On January 16, 2002, Defendant was charged in a two- count indictment with making false statements in connection with the acquisition of firearms, in violation of 18 U.S.C. § 922(a)(6) and possession of a firearm by a convicted felon, in violation of 18 U.S.C. § 922(g)(1). On March 6, 2002, Defendant was charged in a sixteen-count superseding indictment with: conspiracy to distribute fifty grams or more of crack cocaine and 200 grams or more of heroin, in violation of 21 U.S.C. § 846; distribution of fifty grams or more of crack cocaine in violation of 21 U.S.C. § 841(a)(1) and (b)(1)(A); distribution of 100 grams or more of heroin, in violation of 21 U.S.C. § 841(a)(1) and (b)(1)(B); two counts of carrying or using a firearm during and in relation to a drug-trafficking crime, in violation of 18 U.S.C. § 924(c); making false statements in connection with the acquisition of firearms, in violation of 18 U.S.C. § 922(a)(6); possession of firearms by an armed career criminal, in violation of 18 U.S.C. § 922(g)(1); conspiracy to make false statements in connection with the acquisition of firearms, in violation of 18 U.S.C. § 371; and seven counts of making false statements in connection with the acquisition of firearms, all in violation of 18 U.S.C. § 922(a)(6). Defendant's wife and mother-in-law were also named in this indictment.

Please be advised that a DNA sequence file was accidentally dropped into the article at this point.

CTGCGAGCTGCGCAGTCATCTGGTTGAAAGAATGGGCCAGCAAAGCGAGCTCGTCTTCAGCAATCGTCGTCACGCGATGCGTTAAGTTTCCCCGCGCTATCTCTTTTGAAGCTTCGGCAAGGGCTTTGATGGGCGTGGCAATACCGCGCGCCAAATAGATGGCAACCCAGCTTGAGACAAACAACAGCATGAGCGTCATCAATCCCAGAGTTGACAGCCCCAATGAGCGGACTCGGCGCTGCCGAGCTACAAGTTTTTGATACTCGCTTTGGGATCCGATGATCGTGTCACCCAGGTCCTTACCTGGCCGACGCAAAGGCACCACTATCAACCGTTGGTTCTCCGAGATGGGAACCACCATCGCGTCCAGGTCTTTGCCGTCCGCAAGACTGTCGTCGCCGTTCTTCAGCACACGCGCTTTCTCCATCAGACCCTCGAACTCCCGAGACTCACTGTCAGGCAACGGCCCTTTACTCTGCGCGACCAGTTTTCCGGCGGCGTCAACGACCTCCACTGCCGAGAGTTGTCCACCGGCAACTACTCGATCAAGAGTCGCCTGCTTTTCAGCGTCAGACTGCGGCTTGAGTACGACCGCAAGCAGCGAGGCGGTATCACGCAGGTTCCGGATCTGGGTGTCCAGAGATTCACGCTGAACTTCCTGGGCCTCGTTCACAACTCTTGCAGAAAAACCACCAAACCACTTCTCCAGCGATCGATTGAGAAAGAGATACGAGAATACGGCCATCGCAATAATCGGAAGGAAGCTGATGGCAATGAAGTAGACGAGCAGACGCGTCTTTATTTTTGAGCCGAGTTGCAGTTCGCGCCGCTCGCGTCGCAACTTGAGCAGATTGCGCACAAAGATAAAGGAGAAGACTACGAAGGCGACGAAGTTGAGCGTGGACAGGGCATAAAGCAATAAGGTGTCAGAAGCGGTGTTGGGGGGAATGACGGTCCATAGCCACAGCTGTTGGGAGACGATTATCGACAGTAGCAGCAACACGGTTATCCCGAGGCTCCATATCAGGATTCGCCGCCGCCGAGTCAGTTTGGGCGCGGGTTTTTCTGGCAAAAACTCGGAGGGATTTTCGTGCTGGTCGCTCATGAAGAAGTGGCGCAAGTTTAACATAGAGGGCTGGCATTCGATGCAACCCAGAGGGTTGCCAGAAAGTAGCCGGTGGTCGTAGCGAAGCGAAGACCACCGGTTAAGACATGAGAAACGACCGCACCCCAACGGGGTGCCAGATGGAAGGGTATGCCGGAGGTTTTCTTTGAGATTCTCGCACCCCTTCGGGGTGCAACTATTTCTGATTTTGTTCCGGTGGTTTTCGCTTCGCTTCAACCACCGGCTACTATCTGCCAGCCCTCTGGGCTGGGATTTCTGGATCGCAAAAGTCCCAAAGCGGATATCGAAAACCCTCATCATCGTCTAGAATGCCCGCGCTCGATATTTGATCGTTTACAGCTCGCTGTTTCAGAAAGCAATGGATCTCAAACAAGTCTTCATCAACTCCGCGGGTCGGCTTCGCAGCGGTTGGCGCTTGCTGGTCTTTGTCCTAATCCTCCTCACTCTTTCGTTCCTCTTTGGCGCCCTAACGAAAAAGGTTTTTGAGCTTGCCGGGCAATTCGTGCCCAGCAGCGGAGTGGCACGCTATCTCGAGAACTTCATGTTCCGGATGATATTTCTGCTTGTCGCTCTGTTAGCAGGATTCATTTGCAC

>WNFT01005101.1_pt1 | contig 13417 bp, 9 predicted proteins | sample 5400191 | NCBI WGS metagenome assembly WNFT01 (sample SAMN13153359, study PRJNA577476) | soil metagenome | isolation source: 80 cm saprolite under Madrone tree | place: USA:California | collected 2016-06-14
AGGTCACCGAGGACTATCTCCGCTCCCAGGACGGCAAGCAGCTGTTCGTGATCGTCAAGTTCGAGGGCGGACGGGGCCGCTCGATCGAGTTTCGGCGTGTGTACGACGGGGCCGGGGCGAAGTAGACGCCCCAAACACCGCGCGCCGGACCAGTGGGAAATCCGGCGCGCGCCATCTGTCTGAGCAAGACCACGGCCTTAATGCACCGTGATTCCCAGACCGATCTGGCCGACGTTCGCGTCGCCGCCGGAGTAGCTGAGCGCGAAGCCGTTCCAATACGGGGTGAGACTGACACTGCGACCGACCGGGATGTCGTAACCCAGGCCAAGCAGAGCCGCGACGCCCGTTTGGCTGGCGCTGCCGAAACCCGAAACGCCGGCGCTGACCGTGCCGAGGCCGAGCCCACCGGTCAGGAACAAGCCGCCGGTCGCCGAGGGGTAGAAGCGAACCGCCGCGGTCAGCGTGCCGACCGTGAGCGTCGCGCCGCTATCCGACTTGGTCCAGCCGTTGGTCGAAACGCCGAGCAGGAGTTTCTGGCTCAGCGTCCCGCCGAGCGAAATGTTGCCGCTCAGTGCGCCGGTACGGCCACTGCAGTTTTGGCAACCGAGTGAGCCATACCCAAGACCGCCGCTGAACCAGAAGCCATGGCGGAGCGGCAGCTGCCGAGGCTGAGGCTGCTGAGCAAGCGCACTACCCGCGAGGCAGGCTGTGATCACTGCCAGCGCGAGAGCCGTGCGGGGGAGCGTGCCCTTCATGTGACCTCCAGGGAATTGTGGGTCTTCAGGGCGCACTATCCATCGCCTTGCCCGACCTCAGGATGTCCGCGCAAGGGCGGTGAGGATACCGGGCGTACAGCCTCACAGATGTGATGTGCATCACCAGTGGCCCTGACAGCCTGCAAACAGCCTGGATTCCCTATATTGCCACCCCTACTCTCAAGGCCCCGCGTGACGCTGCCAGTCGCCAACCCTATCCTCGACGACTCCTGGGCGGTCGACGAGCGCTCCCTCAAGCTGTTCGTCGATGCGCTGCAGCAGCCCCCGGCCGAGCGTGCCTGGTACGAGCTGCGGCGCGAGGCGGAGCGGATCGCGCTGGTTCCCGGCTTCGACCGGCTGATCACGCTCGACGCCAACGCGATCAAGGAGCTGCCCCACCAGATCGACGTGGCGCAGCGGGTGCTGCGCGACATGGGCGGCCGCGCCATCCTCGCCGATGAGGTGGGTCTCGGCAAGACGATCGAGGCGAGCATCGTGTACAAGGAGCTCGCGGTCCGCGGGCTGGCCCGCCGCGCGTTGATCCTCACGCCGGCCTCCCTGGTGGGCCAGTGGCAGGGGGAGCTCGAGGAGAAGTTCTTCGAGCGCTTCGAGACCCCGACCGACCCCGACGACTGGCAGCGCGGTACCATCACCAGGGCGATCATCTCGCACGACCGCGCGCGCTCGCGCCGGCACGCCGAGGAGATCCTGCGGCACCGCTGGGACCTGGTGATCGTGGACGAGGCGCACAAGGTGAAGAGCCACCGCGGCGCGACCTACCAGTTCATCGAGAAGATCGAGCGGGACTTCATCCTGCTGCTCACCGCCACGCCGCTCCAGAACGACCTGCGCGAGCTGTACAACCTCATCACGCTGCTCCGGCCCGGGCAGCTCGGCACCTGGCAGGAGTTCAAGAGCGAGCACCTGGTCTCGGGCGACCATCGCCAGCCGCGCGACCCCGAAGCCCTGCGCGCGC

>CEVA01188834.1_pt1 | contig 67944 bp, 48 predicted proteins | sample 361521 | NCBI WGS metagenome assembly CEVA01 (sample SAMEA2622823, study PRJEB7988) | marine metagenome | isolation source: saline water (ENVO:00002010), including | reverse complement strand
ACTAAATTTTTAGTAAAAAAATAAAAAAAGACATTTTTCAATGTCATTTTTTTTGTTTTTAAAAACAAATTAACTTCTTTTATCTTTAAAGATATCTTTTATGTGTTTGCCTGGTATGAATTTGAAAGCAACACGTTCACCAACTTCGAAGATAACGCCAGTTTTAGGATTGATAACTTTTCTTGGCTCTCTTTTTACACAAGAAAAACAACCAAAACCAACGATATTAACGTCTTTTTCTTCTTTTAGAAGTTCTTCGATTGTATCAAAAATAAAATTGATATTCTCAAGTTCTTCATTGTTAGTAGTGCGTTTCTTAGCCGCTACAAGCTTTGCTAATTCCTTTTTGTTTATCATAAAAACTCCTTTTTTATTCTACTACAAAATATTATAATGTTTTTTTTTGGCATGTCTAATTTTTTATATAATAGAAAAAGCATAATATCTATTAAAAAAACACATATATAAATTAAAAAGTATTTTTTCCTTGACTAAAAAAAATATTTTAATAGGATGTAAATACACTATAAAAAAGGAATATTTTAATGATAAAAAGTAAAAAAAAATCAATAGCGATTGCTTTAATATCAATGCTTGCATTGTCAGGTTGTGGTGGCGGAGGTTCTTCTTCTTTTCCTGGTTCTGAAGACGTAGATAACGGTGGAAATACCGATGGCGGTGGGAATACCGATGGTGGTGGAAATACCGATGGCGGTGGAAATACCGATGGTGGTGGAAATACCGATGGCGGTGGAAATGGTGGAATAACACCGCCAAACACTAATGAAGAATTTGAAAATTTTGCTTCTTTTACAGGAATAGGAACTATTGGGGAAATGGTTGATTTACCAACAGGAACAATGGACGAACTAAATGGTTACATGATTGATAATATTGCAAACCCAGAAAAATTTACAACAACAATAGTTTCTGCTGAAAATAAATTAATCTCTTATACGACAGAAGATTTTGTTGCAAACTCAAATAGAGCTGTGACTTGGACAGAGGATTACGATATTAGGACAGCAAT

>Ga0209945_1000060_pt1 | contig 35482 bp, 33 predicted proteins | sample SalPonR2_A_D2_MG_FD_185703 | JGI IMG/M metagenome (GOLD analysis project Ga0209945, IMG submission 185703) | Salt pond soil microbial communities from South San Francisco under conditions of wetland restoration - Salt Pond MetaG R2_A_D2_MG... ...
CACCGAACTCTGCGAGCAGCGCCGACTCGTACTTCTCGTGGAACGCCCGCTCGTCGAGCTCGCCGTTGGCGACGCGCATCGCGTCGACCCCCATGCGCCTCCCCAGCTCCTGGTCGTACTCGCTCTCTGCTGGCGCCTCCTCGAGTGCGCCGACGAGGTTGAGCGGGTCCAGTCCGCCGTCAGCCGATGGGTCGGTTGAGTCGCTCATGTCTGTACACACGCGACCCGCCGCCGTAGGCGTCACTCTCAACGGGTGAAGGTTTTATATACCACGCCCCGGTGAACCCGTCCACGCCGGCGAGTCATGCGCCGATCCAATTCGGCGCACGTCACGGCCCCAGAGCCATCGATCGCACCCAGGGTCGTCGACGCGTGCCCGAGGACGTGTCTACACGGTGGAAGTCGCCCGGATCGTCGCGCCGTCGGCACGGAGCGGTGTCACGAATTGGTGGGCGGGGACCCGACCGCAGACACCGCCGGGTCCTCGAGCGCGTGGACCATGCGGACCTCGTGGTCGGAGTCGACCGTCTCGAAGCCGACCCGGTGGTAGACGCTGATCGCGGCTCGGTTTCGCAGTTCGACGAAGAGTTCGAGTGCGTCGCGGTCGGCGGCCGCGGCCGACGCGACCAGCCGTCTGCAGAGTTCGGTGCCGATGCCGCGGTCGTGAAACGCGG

Defendant pled not guilty to the superseding indictment. The United States Attorney's Office then approached his lawyer to see if Defendant would engage in an off-the-record proffer to discuss, among other things, the homicide of Lavelle Gamble, a known crack-cocaine drug dealer. (Doc. 106, guilty-plea transcript, p. 9). In April 2001, Gamble's body had been found in a car in Harrisburg with a bullet in the head. (Id.).
At the 2255 hearing, Defendant's lawyer testified that he advised Defendant that if he had anything to do with the murder not to engage in the proffer, but Defendant "was adamant" that he was not involved and wanted to cooperate to reduce what Defendant believed was a sentence of some twenty years on the plea offer then existing on the superseding indictment. (Doc. 138, 2255 hearing transcript, p. 58). For his part, Defendant testified that he agreed to make a proffer because he had been offered a deal of about twenty-three years on the superseding indictment but did not want to accept it. He understood the government wanted his cooperation so that they could get Jeffrey Holland and Ricky Holland, two others involved with him. In return, Defendant's wife would get probation and Defendant would be sentenced to "a lesser offense" of some unspecified kind. (Doc. 138, p. 11).